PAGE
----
“What a fate.”
Probably the most ominous line in Stephen Fingelton’s debut The Survivalist is the one that explains the film the best. And make no mistake, being the most ominous line in this movie is no easy feat. A bleak and immovable film, The Survivalist never once cracks a smile or allows for any illusions of joy to set in, only resigning itself to its place in the world, much like its characters. What a fate, indeed.
After the inevitable economic collapse to come in our near future, The Survivalist follows an unnamed man (Martin McCann) who has made a good life for himself, farming and keeping himself going. Like The Martian, but instead of the kinda-gross use of poop as fertilizer, he masturbates into plants to fertilize them. I never thought I’d say this, but I miss the days when Matt Damon dug through dung for a good crop.
This man’s life is upended on the arrival of a young woman (Mia Goth) and an older woman (Olwen Fouéré) whose intentions are unclear. The majority of the film follows these three characters attempting to co-exist for the brief time they have together as the outside world and the past of the survivalist comes for them.
Like so many of these post-apocalyptic movies, the film is best when it’s being vague and odd. The first 17 minutes of The Survivalist go by without as much as a grunt, only the music-less noise of the world to keep us company, and it’s absolutely mesmerizing, one of the best chunks of filmmaking I’ve seen this year. So when I say the rest of the film is a disappointment, I’m not saying it’s bad, this is a very tightly wound and entertainingly immersive film, it just never reaches the giddy heights of its overture.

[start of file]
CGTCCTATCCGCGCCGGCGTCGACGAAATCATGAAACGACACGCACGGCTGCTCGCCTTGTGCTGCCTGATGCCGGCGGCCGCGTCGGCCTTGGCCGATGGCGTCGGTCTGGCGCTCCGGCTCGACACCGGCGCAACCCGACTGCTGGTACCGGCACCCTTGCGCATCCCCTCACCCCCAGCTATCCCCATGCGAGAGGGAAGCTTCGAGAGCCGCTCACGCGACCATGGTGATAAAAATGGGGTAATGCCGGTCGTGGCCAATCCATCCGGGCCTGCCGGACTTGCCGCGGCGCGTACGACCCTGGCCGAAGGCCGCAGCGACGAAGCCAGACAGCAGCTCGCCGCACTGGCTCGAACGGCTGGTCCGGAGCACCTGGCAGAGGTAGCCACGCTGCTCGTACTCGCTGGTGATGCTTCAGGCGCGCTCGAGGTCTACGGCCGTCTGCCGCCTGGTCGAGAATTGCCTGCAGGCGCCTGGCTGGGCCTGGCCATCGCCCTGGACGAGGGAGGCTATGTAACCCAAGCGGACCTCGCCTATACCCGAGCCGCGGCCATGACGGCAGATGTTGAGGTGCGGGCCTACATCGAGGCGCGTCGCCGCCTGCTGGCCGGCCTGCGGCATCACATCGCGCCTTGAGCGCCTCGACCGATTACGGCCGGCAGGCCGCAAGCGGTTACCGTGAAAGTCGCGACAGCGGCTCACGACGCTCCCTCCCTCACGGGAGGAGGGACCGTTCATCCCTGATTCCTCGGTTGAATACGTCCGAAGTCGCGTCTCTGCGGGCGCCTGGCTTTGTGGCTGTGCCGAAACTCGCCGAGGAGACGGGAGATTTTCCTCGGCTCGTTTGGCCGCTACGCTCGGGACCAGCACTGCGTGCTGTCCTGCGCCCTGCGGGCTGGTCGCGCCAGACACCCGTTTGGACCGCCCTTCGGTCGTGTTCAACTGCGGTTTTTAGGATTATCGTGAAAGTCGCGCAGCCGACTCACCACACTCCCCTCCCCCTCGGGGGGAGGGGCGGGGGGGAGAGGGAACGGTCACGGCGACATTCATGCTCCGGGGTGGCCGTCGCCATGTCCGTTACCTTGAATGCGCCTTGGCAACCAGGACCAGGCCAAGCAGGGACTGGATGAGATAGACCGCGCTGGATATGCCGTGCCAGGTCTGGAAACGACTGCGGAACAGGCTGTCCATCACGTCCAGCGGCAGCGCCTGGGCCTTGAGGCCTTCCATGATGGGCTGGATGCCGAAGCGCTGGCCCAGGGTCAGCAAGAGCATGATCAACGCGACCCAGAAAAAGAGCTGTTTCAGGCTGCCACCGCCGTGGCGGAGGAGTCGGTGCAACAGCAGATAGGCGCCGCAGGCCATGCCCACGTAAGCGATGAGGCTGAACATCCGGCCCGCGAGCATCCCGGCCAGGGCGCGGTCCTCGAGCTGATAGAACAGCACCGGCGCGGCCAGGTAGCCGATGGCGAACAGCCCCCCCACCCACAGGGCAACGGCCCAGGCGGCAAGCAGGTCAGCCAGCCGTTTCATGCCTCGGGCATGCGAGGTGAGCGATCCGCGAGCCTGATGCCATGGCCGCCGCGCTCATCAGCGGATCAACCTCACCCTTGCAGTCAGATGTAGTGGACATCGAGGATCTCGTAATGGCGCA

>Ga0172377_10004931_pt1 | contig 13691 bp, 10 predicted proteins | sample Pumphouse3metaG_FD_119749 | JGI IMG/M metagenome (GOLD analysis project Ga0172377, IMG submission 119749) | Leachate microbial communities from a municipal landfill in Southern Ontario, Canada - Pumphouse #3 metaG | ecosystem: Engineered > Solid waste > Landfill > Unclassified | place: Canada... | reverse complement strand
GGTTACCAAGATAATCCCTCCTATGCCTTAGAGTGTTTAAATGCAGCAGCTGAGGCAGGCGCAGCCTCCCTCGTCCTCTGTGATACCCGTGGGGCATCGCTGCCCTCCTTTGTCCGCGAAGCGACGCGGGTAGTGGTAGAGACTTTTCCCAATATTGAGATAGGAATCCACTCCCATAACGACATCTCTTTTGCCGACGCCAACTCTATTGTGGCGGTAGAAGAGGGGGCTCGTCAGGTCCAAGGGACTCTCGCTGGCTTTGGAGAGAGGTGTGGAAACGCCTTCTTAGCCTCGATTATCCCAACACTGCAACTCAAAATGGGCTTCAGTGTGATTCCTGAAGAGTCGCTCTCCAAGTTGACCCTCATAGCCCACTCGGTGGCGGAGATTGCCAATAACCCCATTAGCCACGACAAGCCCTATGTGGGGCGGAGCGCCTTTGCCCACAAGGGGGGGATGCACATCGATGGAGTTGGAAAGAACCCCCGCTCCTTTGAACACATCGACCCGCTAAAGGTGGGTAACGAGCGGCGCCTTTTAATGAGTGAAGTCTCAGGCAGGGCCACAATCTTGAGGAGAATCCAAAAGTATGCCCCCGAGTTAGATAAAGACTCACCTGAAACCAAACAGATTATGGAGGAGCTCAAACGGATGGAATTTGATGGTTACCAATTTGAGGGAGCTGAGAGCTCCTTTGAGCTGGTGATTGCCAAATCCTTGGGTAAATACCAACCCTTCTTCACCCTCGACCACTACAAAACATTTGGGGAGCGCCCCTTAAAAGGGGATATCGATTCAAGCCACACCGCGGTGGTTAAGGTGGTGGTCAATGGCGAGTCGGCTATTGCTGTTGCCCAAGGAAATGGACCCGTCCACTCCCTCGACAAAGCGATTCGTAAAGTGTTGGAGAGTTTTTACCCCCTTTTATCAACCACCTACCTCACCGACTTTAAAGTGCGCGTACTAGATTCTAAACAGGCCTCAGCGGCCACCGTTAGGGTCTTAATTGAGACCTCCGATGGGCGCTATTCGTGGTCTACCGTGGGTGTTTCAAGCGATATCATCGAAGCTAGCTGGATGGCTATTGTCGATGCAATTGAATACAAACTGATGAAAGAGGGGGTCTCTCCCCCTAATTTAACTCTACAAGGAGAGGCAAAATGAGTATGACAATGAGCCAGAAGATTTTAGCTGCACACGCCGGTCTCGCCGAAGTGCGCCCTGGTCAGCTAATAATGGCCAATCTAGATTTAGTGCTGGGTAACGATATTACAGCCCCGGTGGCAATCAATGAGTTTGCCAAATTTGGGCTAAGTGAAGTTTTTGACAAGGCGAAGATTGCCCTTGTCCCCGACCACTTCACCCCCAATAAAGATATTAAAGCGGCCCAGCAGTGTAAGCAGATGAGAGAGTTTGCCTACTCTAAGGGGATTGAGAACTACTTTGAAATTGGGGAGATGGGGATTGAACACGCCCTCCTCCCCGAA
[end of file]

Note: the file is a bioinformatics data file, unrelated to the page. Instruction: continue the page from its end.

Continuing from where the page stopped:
Unflinching in its grossness and bluntness, as the film is ripe with nasty gore and copious nudity, The Survivalist is a dastardly bleak film, somewhere along the lines of a more coherent No Country for Old Men. We are getting more accustomed to the idea of the post-apocalyptic film taking the place of the western, and The Survivalist is a perfect example of this. If it only kept away from some of the more obnoxious and morally clean tropes of the western as the film progresses, we’d have a perfect film, but as it is, The Survivalist is a very special film, and should be a wonderful calling card for Fingleton to demand to make whatever project he wants to make next, because if this is his first outing, this is a man with talent beyond belief.
The Survivalist gets 8/10 Semen-Stained Foliages